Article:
My attention had been captured and I couldn't wait to get down to the New South Wales dressing room after play that day… where I knocked people out of the way to find this Thommo bloke.

I said, 'Mate, well bowled… are you serious about leaving?'

'Yes I am… I'm not going to let these so-and-sos f*** up my life.'

'Would you go to Queensland?'

'I'll go anywhere.'

"His idea of a fitness program was a bit of pig shooting, a bit of fishing. Running around the oval wasn't one of his high priorities. But he was happy to bowl all day" Greg Chappell

'Wait there,' I said and dashed out to the bar area, where I talked to some Queensland officials about getting Thommo to make the move up our way. I told them to shift heaven and earth to get him because I don't want to bat against him again. I thought at the time, 'I don't care if Thommo hasn't a clue where they're going. He'll frighten these blokes out. They'll be so desperate to get to the other end they'll run themselves out!'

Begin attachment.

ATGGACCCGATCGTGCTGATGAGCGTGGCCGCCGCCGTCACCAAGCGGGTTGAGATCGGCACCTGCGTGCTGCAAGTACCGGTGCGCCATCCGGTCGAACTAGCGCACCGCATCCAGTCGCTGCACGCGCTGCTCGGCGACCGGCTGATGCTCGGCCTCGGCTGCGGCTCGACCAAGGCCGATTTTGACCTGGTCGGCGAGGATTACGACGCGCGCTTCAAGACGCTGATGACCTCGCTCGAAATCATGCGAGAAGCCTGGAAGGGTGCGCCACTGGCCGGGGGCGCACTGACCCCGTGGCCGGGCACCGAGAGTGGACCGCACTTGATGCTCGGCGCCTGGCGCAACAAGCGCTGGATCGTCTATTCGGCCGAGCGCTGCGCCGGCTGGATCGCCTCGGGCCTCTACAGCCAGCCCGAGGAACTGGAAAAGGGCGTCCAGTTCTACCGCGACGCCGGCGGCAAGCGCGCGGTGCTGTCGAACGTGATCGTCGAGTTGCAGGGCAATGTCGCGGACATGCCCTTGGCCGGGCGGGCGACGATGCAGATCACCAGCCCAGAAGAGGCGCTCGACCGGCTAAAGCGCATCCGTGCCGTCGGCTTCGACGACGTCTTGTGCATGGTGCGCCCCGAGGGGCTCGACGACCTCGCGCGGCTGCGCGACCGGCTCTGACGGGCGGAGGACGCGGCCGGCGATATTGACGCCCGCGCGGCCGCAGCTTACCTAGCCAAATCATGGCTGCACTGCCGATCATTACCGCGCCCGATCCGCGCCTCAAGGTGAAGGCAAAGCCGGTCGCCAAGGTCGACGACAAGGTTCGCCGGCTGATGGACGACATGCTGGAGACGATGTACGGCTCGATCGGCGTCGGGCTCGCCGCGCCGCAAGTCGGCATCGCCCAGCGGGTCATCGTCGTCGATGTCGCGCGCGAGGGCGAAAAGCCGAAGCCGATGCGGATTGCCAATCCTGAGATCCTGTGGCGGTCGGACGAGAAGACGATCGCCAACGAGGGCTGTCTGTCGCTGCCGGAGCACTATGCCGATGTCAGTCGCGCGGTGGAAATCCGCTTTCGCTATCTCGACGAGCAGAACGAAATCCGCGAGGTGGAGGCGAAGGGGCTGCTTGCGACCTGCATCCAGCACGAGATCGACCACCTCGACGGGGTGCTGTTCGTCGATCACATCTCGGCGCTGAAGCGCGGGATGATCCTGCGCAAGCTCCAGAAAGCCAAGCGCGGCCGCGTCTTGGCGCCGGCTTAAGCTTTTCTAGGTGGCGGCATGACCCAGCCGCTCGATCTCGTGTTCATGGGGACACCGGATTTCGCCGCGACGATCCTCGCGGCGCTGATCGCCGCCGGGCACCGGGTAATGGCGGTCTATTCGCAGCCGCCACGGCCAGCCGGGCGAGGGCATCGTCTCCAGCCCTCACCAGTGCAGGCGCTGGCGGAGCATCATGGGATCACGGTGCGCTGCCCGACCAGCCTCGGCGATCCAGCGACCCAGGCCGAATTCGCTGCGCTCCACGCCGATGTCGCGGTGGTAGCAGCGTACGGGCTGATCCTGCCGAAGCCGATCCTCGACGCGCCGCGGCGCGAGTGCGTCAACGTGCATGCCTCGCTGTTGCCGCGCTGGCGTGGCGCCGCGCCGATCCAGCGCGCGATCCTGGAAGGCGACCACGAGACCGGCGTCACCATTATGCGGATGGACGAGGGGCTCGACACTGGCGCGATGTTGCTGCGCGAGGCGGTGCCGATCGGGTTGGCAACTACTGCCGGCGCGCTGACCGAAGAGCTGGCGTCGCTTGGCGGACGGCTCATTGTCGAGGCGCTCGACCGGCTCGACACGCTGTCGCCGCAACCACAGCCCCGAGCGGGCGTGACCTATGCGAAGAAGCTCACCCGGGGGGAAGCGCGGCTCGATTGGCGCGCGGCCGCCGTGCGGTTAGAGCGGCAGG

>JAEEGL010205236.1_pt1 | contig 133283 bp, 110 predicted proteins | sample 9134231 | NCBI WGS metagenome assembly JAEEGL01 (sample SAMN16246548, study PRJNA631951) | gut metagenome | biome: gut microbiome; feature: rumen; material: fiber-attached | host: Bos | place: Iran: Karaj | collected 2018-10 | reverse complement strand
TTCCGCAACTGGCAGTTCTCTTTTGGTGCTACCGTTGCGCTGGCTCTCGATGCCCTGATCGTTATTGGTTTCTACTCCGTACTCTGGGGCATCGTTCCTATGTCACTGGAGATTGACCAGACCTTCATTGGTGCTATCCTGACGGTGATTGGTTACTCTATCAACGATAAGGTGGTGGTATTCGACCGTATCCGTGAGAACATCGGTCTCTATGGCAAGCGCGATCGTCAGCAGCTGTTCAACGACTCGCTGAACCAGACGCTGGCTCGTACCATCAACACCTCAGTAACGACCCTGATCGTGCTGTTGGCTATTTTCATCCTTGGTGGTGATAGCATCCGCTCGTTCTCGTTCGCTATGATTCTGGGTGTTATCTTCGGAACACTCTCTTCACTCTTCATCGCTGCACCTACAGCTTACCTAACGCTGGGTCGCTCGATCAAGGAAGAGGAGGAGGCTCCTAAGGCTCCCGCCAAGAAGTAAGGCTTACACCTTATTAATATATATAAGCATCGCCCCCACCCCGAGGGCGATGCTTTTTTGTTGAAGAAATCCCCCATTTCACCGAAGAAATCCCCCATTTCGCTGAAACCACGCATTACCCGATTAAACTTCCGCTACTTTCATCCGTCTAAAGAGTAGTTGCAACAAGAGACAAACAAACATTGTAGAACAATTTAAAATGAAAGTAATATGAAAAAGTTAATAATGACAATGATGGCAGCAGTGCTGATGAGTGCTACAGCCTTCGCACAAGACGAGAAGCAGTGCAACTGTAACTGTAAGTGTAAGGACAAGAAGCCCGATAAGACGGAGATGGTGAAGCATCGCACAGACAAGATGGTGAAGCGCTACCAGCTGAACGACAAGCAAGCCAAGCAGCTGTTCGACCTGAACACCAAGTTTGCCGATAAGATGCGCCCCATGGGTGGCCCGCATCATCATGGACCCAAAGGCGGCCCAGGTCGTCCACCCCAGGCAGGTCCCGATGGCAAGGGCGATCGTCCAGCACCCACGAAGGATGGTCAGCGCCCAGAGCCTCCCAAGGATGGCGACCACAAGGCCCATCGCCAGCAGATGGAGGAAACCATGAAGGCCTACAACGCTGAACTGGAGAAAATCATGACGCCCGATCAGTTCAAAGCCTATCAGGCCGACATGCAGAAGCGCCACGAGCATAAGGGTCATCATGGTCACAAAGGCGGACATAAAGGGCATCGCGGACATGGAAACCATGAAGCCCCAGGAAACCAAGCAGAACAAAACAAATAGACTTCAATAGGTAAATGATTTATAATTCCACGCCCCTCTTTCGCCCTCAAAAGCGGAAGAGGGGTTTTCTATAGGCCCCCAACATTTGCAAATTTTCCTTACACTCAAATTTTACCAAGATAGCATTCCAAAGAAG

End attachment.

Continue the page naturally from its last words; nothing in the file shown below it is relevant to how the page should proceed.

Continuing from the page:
The Queensland hierarchy went to work and during the winter months Thomson packed up and moved north to continue his career. Meantime, Greg's brother Ian was forming his own opinion.

Ian Chappell: I first came up against Thommo in a Sheffield Shield game in Adelaide. I missed him the first innings, but in the second, one of our openers was injured so I went out to open the batting with Ashley Woodcock.

Ashley took the first ball. In those days Thommo used to bowl about three leg-cutters an over and he sent down a short one to Ashley, which bounced four times going through to the keeper. Seeing this, I thought to myself, 'If this bloke drops short he's got to go.'

I got down the other end not long after that and then he did drop one short. Well, I got about halfway through the hook shot and, whack, it hit me on the gloves. Of course, it wasn't the leg-cutter - it was the proper short one. It was a good height for playing the pull shot, but, crikey, it wasn't the right length. I thought I might have to reassess the situation a little bit.